One of our service division teams was contracted to remove a small 8’x5’ deck landing that led into the front of an 1800’s home. The house has been standing for nearly two hundred years and yet this deck, which was less than a decade old, had seen better days and desperately needed to be removed. Decking boards easily popped off of the frame to which they had been so painstakingly screwed, and that is when the trouble began. Once the decking boards were removed it became quite clear that one inexpensive, but very important, piece of material had not been installed when the deck was originally constructed. There was no drip cap sitting on top of the leger board which tied the entirety of the deck back to the building. Without that drip cap, water had free-reign to migrate behind the leger board and sit against the trim board at the base of the home. This had been allowed to happen for nearly ten years and once the layers of the onion were peeled away, what we found was downright scary.
This house had been framed from trees most likely milled off of the property. The basement had been dug by hand and the foundation consisted of nicely stacked field stone. In today’s world you would see a pressure-treated sill plate 1 ½” thick sitting on the house’s foundation. This building had a timber that was approximately 10”x 10” x 30’ sitting on the foundation running the entire length of the house. This timber had rotted completely though and now literally crumbled in your hands. The 6”x 8” posts that rested on this timber, carrying the weight of the second story and roof for the building, were completely rotted nearly 3 feet up. Water has saturated the blown-in insulation rendering it useless. It created an environment perfect for mold to flourish. The deck was 8 feet wide and everything directly behind and above that deck ledger was completely rotten. Now, what’s amazing about rot is that it had spread 6 feet to either side of the deck as well. Rot is like a plaque and, if not eradicated, it will continue to spread, infecting everything it touches.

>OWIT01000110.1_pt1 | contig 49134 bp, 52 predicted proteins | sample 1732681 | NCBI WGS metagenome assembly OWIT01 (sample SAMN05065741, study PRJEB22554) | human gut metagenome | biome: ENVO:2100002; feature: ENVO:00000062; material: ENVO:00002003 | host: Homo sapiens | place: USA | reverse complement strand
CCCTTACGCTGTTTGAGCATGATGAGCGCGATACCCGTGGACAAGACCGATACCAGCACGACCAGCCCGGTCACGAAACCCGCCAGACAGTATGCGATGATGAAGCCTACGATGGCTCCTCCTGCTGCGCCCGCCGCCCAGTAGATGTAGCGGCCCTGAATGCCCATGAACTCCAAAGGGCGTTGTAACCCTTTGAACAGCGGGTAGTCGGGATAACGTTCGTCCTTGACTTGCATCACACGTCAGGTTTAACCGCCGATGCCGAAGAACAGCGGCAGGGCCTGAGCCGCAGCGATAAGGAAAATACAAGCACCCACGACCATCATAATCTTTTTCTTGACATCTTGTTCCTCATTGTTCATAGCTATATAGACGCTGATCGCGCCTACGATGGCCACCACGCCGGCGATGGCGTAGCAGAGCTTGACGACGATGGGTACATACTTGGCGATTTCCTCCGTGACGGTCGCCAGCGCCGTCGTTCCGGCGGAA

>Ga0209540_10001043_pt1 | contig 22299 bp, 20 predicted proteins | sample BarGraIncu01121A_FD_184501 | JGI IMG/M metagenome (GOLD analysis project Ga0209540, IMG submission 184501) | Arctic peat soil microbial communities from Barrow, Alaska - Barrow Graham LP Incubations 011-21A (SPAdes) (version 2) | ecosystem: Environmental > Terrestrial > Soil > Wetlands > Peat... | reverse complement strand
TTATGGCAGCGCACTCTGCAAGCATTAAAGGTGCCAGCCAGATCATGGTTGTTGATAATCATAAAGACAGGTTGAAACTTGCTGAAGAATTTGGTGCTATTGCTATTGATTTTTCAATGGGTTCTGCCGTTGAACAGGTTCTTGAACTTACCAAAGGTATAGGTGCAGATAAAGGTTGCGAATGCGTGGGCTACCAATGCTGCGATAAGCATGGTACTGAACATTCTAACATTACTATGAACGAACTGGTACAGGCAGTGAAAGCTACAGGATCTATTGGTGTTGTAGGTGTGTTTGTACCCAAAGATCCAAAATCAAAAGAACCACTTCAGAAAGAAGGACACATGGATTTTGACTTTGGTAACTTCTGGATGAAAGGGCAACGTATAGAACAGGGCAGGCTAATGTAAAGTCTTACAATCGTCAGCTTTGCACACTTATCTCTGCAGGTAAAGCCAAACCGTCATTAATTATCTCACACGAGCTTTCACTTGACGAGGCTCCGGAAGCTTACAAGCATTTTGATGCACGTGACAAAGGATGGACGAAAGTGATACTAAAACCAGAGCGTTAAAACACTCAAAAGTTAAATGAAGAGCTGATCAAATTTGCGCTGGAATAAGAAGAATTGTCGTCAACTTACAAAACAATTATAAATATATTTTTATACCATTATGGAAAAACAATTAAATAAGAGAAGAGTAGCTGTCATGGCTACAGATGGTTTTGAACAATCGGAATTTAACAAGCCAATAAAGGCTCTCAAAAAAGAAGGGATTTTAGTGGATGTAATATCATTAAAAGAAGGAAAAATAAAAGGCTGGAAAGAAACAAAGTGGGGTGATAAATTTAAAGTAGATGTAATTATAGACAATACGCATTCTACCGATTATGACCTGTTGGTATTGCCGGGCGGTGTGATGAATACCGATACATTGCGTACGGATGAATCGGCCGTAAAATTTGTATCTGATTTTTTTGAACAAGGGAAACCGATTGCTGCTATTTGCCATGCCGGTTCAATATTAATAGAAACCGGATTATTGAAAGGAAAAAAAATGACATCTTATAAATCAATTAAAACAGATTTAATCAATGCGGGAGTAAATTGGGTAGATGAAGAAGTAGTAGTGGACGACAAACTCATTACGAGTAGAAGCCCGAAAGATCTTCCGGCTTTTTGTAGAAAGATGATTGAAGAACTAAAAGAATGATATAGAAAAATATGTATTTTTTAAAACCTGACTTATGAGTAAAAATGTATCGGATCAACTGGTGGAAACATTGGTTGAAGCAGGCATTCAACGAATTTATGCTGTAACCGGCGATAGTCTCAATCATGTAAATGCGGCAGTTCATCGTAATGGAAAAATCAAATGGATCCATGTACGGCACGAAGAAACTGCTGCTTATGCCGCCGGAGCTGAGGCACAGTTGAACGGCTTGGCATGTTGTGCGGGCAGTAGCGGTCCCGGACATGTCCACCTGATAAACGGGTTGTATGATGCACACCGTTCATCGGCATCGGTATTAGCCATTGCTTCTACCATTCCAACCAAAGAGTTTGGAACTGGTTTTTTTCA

A one-day deck replacement job turned into a full day of rot removal and another day of structural framing repair and framing installation. This was followed by a third day of installing insulation, siding, trim, and painting. Two full extra days of work all because a drip cap, which retails for less than ten dollars, was carelessly not installed. As contractors, we are always thinking about installing everything with a proper watershed in mind; water and moisture are powerful forces. Making sure that there is a plan in place to deal with moisture so that rot cannot take hold is imperative. If you think that you might have a rot problem, please do not ignore it as this will only lead to more problems down the road. As contractors, we have seen first-hand what deferred maintenance and shoddy installations can do to a building. Rot is amazing but let’s keep it relegated to the forests, where it belongs, and not in our homes.